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Eugene McCarthy: The Rise and Fall of Postwar American Liberalismby Dominic Sandbrook
Synopses & Reviews
Eugene McCarthy was one of the most fascinating political figures of the postwar era: a committed liberal anti-Communist who broke with his party’s leadership over Vietnam and ultimately helped take down the political giant Lyndon B. Johnson. His presidential candidacy in 1968 seized the hearts and fired the imaginations of countless young liberals; it also presaged the declining fortunes of liberalism and the rise of conservatism over the past three decades.
Dominic Sandbrook traces Eugene McCarthy’s rise to prominence and his subsequent failures, and makes clear how his story embodies the larger history of American liberalism over the last half century. We see McCarthy elected from Minnesota to the House and then to the Senate, part of a new liberal movement that combined New Deal domestic policies and fierce Cold War hawkishness, a consensus that produced huge electoral victories until it was shattered by the war in Vietnam.
As the situation in Vietnam escalated, many liberals, like McCarthy, found themselves increasingly estranged from the anti-Communism that they had supported for nearly two decades. Sandbrook recounts McCarthy’s growing opposition to President Johnson and his policies, which culminated in McCarthy’s stunning near-victory in the New Hampshire presidential primary and Johnson’s subsequent withdrawal from the race. McCarthy went on to lose the nomination to Hubert Humphrey at the infamous 1968 Democratic National Convention in Chicago, which secured his downfall and led to Richard Nixon’s election, but he had pulled off one of the greatest electoral upsets in American history, one that helped shape the political landscape for decades.
These were tumultuous times in American politics, and Sandbrook vividly captures the drama and historical significance of the period through his intimate portrait of a singularly interesting man at the center of it all.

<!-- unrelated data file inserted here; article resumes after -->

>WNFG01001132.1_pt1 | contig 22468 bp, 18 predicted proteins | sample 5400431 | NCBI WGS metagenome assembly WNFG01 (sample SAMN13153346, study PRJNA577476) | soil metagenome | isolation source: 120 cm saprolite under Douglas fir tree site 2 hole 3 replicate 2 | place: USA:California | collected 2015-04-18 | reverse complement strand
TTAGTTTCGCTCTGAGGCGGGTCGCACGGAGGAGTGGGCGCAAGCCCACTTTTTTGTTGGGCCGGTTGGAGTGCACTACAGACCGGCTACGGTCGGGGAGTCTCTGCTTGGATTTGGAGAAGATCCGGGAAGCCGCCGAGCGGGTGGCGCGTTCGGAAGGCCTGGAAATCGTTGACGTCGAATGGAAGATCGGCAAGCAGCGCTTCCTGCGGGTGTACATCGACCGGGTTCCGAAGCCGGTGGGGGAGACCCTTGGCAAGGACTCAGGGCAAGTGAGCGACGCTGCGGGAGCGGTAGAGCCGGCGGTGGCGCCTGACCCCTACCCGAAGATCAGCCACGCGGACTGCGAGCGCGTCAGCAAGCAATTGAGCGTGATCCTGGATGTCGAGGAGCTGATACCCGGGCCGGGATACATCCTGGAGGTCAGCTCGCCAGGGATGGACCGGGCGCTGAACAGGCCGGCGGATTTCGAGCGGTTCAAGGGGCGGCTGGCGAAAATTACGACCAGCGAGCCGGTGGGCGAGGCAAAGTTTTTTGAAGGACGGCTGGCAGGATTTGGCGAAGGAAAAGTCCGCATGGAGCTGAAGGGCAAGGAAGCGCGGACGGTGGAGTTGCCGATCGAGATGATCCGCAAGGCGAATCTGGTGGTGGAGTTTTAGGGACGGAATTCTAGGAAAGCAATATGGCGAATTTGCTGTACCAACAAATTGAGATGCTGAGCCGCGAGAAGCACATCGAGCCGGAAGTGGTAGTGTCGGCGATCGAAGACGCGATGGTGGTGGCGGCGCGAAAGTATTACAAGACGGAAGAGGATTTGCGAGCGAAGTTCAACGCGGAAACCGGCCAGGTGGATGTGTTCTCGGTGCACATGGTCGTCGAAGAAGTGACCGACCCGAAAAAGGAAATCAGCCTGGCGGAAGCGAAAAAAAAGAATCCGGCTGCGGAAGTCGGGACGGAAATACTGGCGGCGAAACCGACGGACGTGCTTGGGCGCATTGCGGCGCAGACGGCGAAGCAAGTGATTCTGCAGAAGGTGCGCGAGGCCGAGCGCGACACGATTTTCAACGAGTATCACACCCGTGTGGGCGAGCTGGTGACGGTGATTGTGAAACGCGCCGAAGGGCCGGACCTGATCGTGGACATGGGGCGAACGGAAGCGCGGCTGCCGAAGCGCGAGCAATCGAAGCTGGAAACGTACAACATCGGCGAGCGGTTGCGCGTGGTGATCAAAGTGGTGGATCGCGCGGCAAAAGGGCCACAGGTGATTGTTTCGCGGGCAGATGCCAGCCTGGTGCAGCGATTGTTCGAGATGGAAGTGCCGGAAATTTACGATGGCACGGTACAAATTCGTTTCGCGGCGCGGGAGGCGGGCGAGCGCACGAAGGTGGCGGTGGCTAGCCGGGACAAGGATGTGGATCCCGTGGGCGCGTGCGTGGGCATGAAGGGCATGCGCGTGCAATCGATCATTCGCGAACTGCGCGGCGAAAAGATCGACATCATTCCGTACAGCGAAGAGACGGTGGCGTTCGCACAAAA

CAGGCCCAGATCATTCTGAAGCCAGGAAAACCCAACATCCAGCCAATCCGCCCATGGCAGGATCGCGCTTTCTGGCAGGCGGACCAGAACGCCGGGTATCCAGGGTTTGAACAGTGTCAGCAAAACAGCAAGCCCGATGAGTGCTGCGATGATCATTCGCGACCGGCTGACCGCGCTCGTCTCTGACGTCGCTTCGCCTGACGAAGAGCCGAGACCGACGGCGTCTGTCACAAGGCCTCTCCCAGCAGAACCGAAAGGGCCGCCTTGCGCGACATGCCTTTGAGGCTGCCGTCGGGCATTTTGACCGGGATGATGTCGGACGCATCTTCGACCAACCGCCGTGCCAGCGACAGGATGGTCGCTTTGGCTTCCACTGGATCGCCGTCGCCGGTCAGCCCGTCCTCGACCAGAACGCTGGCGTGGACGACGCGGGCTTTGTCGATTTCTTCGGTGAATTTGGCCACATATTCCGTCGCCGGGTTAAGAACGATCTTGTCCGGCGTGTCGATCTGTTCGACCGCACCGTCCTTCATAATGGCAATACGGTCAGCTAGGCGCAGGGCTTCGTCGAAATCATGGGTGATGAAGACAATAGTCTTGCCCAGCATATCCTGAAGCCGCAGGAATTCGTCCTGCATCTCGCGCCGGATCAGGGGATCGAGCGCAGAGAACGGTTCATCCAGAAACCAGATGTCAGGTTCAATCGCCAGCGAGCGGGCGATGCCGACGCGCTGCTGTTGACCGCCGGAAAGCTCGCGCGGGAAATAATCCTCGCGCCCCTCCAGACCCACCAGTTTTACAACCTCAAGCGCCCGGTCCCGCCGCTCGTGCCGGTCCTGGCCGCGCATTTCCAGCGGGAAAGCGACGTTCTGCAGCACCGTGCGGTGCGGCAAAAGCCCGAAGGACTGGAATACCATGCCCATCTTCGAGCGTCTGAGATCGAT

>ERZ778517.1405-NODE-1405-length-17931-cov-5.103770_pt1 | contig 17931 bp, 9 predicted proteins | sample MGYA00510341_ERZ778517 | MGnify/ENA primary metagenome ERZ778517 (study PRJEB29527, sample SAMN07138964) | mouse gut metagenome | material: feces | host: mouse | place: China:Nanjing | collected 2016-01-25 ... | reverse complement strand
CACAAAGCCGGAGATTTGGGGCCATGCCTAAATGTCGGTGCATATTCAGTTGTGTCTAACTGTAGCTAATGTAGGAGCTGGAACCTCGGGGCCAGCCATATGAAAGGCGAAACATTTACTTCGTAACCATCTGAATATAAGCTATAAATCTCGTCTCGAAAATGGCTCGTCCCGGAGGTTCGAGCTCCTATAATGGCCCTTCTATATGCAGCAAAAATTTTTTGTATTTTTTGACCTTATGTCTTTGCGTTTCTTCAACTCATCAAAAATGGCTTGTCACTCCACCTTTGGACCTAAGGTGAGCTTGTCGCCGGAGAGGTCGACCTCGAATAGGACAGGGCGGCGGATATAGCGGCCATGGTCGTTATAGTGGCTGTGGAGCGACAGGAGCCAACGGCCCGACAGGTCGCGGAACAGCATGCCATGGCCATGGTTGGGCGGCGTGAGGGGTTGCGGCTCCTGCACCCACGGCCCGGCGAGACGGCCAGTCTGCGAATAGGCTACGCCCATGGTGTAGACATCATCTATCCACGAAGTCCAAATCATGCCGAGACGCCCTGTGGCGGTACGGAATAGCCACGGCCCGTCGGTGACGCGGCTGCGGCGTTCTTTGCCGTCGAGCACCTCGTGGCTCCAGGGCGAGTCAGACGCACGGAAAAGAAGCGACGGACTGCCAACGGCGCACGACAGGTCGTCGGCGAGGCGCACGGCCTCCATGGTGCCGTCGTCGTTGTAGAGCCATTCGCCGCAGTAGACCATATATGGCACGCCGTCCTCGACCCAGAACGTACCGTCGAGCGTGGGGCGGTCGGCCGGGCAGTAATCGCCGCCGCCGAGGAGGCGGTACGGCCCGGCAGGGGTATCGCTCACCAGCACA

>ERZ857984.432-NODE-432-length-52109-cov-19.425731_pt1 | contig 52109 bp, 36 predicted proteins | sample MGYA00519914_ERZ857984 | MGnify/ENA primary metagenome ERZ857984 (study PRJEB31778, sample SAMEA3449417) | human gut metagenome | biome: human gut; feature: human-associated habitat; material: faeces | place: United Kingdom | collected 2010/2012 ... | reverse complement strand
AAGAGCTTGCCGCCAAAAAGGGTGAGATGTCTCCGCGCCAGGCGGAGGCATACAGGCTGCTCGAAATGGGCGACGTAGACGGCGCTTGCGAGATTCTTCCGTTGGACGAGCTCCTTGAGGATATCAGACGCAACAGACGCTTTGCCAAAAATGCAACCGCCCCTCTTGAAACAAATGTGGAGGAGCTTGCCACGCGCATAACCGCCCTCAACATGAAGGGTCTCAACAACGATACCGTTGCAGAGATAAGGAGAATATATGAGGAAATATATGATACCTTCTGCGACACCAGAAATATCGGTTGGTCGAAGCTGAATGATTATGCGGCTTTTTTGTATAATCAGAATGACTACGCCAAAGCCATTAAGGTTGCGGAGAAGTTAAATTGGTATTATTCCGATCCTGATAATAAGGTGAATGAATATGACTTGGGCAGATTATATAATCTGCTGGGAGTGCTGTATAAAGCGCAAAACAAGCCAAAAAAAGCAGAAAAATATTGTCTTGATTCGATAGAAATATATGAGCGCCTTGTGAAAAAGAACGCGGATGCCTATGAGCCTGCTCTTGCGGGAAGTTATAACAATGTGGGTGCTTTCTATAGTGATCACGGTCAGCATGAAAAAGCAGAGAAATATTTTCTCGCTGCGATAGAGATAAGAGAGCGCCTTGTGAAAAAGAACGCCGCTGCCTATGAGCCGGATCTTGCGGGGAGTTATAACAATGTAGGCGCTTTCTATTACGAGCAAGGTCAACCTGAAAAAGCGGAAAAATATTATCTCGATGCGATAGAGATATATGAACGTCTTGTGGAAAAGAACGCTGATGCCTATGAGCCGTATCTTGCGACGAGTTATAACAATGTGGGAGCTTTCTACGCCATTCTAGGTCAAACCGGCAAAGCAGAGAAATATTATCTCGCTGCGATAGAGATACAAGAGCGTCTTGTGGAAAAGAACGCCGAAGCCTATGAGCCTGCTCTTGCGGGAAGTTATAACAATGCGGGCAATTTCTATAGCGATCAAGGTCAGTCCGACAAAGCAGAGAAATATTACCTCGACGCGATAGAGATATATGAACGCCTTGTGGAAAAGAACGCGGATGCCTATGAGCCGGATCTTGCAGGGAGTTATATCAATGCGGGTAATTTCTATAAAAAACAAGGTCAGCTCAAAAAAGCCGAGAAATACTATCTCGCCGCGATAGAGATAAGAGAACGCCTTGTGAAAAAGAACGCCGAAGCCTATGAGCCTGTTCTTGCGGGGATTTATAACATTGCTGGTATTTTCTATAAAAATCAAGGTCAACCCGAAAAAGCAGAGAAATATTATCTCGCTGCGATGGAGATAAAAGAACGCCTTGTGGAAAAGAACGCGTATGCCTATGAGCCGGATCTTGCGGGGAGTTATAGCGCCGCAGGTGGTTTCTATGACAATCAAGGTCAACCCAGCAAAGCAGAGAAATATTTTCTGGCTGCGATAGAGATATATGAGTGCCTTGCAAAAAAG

"Sandbrook's biography will command attention and spark discussion about this controversial career and McCarthy's role in the end of the New Deal liberal consensus." Publishers Weekly
"A worthy reexamination of the politician whom many remember fondly today — yet who is still likened to Harold Stassen as a born loser." Kirkus Reviews
"An invaluable book." James Traub
"Absorbing. Dominic Sandbrook's subtle, intelligent portrait gives us Eugene McCarthy in all his enigmatic brilliance. At a time when so much political history comes to us as scandal and gossip, Eugene McCarthy reminds us where the drama of politics really begins." Sam Tanenhaus, author of Whittaker Chambers
"A consummate political biography. Dominic Sandbrook insightfully probes Eugene McCarthy's complex role in the decay of American liberalism. Avoiding nostalgia, he writes with incisive and compelling honesty." Alan Taylor, author of William Cooper's Town
About the Author
Dominic Sandbrook studied history and modern languages at Oxford University. He has a master’s degree from the University of St. Andrews and a doctorate from Cambridge University. He taught American history at the University of Sheffield from 2001 to 2004, when he resigned to write full-time.
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